The Apology (Part 2)


The Apology

Dad insisted than his children would not be troublemakers and we would make up for any problems we caused.  The very next day after the fight Dad marched me up the hill to apologize to Eddie and his parents.  I walked quietly because Dad would not accept any discussion or arguing. My apology was just a man to man thing that had to be done. 

Eddie met us halfway up the hill.  His face was still swollen, and in the deepest part of my heart, I was glad.  Eddie was a bully and treated everybody badly. As we continued walking I began to see another of Eddie that I had not known before.

He pointed to a small hole in the ground.  “That’s our storm shelter if a tornado hits,” he proudly boasted. 

I didn’t dare say this out loud.  “That’s way too small. The rain would probably fill it up before anyone got inside.”

Eddie stopped in front of a dingy, dirty shack.  There were large holes in the roof.  All of the windows, except for one, had been broken out and replaced with cardboard.  The last window had half a pane and flies flew in and out.  There were no screens on the windows nor were there screen doors.  Nevertheless, the doors were open to let any breezes in.

I soon understood why the doors were open.  As we entered the house I noticed a strange sickening odor but I didn’t say anything.  I was already in trouble because of the fight and Dad would not appreciate any impolite behavior from me.   I stepped cautiously, avoiding a large gaping hole in the middle of the floor.

Eddie introduced us to his brothers and sisters.  Except when it rained they’d probably never been in water.  Eddie casually said, “This is my mom.”  She nodded but said nothing.  She continued to rock a tiny baby who had diaper rash down to his knees.  I could imagine the terrible sores that would be hidden by the soiled rags that served as diapers. 

I didn’t want to think about the baby being in pain.  I had seen enough.  I wanted to apologize and leave as quickly as possible, but I was trapped, at least for now.

The house was not suitable for a family to live in. I studied the paper thin walls, wondering what held them up.  I saw the wood burning stove and thought how easily a fire could burn everything.  I looked around, trying to locate a sink or water faucets.  There was only a water bucket.  Through the doorway I could see their outdoor toilet, too close to the house.  I shuddered and turned away.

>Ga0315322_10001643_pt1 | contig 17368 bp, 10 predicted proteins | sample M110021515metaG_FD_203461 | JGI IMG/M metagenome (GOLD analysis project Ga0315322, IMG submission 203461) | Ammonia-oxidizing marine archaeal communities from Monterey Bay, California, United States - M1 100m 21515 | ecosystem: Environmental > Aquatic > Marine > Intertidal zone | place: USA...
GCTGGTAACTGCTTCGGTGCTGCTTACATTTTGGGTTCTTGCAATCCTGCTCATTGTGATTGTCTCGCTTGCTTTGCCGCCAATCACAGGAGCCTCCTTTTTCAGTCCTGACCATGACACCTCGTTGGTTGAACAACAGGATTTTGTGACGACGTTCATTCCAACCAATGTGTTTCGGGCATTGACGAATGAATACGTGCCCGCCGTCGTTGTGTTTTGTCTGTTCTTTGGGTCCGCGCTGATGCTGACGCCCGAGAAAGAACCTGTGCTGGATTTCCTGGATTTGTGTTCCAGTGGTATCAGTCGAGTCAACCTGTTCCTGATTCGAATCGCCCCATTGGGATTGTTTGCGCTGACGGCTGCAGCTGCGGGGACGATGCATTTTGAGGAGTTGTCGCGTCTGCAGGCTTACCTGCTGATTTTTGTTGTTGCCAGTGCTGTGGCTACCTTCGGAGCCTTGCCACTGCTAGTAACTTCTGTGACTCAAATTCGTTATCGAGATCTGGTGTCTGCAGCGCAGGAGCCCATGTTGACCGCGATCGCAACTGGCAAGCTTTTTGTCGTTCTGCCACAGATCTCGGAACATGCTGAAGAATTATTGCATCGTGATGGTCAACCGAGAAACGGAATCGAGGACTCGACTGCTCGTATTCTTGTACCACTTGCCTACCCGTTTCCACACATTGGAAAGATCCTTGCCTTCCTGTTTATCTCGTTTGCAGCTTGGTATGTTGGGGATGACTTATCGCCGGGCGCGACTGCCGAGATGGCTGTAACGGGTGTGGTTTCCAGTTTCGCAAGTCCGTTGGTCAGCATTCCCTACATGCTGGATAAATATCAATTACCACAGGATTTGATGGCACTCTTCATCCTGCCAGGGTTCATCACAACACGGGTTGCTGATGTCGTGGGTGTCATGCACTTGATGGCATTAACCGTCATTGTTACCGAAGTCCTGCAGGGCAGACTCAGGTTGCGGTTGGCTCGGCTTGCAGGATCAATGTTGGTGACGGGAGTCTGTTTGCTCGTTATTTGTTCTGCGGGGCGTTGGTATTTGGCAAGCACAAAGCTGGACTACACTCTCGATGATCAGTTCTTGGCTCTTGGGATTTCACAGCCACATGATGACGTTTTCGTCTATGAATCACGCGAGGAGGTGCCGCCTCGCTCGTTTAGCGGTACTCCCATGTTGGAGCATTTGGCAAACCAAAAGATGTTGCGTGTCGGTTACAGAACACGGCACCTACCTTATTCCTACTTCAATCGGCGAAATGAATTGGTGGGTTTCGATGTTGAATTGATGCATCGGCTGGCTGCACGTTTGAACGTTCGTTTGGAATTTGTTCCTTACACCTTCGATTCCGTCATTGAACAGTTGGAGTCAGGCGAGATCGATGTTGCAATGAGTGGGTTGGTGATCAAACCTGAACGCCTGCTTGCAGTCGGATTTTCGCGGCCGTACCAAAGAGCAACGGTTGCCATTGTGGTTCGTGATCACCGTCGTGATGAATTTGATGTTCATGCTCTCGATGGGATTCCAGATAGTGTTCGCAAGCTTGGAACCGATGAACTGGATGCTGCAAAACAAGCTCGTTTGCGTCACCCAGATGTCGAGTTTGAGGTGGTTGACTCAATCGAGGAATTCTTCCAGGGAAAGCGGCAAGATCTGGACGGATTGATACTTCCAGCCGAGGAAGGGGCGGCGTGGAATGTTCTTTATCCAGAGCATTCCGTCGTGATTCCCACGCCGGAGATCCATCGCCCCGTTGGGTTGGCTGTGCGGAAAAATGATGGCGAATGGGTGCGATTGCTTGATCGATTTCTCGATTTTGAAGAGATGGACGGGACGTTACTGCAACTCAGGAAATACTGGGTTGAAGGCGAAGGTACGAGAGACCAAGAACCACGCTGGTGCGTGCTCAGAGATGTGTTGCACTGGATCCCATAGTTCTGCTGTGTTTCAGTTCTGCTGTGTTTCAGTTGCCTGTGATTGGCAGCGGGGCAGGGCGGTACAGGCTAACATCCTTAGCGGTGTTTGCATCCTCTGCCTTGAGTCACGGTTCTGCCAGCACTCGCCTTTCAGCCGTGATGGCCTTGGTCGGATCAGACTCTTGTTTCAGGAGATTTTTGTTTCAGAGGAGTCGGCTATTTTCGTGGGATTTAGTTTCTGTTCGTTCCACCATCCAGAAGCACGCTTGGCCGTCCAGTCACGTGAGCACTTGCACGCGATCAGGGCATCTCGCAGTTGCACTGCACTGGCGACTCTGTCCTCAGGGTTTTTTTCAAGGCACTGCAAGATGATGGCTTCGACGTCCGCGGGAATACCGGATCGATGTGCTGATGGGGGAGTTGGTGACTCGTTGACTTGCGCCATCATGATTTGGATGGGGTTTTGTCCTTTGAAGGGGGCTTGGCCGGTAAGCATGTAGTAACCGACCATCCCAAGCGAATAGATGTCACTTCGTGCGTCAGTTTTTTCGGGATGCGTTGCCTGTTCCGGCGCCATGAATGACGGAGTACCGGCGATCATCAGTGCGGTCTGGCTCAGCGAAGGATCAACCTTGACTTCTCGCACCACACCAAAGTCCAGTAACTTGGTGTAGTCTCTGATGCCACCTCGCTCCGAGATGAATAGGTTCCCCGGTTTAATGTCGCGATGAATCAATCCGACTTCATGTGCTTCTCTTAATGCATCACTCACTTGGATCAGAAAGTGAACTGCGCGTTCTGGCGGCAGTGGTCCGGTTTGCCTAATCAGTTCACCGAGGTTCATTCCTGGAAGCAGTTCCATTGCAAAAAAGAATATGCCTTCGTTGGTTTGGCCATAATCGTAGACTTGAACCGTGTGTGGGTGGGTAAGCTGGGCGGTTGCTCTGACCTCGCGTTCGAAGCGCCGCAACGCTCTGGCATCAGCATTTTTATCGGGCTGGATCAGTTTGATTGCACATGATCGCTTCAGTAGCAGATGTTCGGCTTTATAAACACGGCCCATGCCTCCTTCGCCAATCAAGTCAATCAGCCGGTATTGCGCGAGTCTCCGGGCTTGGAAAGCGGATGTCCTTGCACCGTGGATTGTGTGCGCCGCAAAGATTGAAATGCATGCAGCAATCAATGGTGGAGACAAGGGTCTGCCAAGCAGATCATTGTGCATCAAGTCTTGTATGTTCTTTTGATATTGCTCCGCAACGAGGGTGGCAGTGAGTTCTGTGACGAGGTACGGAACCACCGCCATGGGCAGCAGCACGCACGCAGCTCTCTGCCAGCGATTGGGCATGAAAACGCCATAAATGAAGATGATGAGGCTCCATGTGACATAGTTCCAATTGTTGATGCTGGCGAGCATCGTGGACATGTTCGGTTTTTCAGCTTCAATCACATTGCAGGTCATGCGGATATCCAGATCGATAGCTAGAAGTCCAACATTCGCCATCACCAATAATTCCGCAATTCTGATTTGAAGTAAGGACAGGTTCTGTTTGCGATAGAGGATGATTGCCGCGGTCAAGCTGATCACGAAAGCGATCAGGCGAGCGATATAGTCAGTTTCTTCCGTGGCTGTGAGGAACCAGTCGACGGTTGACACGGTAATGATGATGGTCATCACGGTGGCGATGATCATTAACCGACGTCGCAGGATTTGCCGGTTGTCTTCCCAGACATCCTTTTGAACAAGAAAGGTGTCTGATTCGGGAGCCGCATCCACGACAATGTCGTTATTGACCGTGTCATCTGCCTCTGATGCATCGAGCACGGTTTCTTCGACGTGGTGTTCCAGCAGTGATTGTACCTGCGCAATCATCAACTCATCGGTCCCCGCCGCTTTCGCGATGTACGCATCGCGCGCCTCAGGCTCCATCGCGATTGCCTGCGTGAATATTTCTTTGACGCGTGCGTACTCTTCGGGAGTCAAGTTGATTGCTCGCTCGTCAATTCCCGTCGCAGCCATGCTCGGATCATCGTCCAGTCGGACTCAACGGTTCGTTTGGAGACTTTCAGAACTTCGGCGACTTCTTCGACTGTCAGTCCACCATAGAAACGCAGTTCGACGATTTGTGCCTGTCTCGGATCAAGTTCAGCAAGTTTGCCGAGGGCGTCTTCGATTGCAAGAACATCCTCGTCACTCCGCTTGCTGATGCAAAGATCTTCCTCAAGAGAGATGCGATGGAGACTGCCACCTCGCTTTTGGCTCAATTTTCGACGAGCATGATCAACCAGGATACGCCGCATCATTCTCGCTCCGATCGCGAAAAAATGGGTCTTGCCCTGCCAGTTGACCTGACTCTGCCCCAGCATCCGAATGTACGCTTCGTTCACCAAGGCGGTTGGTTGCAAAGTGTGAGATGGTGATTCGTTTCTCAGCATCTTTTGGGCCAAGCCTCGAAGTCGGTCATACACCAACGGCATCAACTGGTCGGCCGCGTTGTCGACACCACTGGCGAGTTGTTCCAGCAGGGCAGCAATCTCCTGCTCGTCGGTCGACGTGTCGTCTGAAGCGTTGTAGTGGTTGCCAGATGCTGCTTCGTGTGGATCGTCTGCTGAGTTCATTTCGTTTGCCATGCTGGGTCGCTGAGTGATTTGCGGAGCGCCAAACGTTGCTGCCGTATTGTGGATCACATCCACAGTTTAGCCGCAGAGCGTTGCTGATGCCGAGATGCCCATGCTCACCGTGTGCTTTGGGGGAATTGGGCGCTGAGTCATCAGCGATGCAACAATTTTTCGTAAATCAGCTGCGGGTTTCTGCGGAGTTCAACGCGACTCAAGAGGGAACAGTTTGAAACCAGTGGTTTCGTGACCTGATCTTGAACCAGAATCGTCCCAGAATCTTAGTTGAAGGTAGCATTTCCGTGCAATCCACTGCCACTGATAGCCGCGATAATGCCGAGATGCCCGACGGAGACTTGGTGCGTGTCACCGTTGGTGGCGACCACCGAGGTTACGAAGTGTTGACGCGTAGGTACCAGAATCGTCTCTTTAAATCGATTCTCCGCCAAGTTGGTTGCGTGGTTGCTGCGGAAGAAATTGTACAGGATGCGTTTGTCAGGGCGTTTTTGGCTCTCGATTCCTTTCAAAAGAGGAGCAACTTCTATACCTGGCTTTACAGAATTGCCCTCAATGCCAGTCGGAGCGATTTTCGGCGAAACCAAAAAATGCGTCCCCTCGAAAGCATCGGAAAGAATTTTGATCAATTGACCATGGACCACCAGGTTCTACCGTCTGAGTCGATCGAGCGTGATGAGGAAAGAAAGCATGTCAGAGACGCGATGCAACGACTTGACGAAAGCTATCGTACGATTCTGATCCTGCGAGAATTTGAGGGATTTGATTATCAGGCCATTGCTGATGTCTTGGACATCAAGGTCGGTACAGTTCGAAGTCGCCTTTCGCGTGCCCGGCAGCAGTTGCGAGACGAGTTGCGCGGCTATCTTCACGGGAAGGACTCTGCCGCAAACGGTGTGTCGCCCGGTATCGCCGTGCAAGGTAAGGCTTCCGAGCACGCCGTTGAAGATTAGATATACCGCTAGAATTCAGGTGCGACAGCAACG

I was led into a bedroom and saw dirty quilts covered with tiny specks and suddenly realized those specks were lice.  But my attention was focused at the center of the unkempt bed. There, with his back to me, was another of Eddie’s brothers.  He gulped and clawed food from a cracked, food encrusted plate.  I don’t know what I was expecting, but it wasn’t this!   Then he turned, and I recoiled in horror.  His eyes were covered with flies. His tongue pushed them from his mouth.  I did not need to hear the words, “He’s blind.” I already knew that.

“I’m sorry,” I blurted out.  “I didn’t mean to hurt Eddie. I would never have….”   My voice trailed off.  I was going to say, “I would never have gone for Eddie’s eyes if I had known”, but Dad interrupted me just in time.  “I think it’s time for us to go,” he said quietly.  “We’ll be glad to stop by and give you a hand anytime you need it.”   Eddie’s mom smiled at us but said nothing.  There was too much pride to accept help from strangers.  And Eddie’s dad?  I found out later that his dad was lying drunk beside the road as usual, trying to drown out life. 

Dad explained later that Eddie and his mom were often beaten and punched after the dad’s drunken binges.  The family just put up with it.  There was nothing that could be done. Then, a few months later, news came that Eddie’s dad was run over by a car as he staggered across a highway. 

Dad and I stopped at Eddie’s house every Saturday and found projects we could help with.  People from town began helping or donating supplies.  Dad talked to a doctor and convinced him to check on the family.  Soon the children were wearing clean clothes and had begun receiving medical care. Around Christmas a miracle occurred.  Someone had donated a modern house with plumbing and electricity.

 I began tutoring Eddie after school and found out he learned quickly.  He was way behind at first but over the next two years he gradually worked his way up until he was at grade level.  Eddie and I had become fast friends. The fight was never brought up again.

Eddie got a steady job when he was fifteen because he was dependable.  He appeared tired sometimes, but I knew he was tutoring his brothers and sisters as well as doing chores.  Often I volunteered to help and I would help when they would let me. 

One of Eddie’s brothers was killed in an automobile accident and another became the town drunk.  The rest of the family kind of drifted away and I lost contact with them.  I heard from Eddie for awhile but then he stopped returning my phone calls. I wish I knew what Eddie was doing now but I bet he’s a company big shot and helping lots of people.  I sure hope he’s happy.

By helping Eddie I had learned much about myself and about others.  I decided that self esteem is what life is all about.  If I felt good about myself, then I would probably feel good about those around me.  And if I helped those around me feel good about themselves, then perhaps their views of the world would vastly improve.  Since then I have learned to be more accepting of others.  I may never know what hardships they’re going through or hardships they’ve gone through, but I will try to help whichever way I can.

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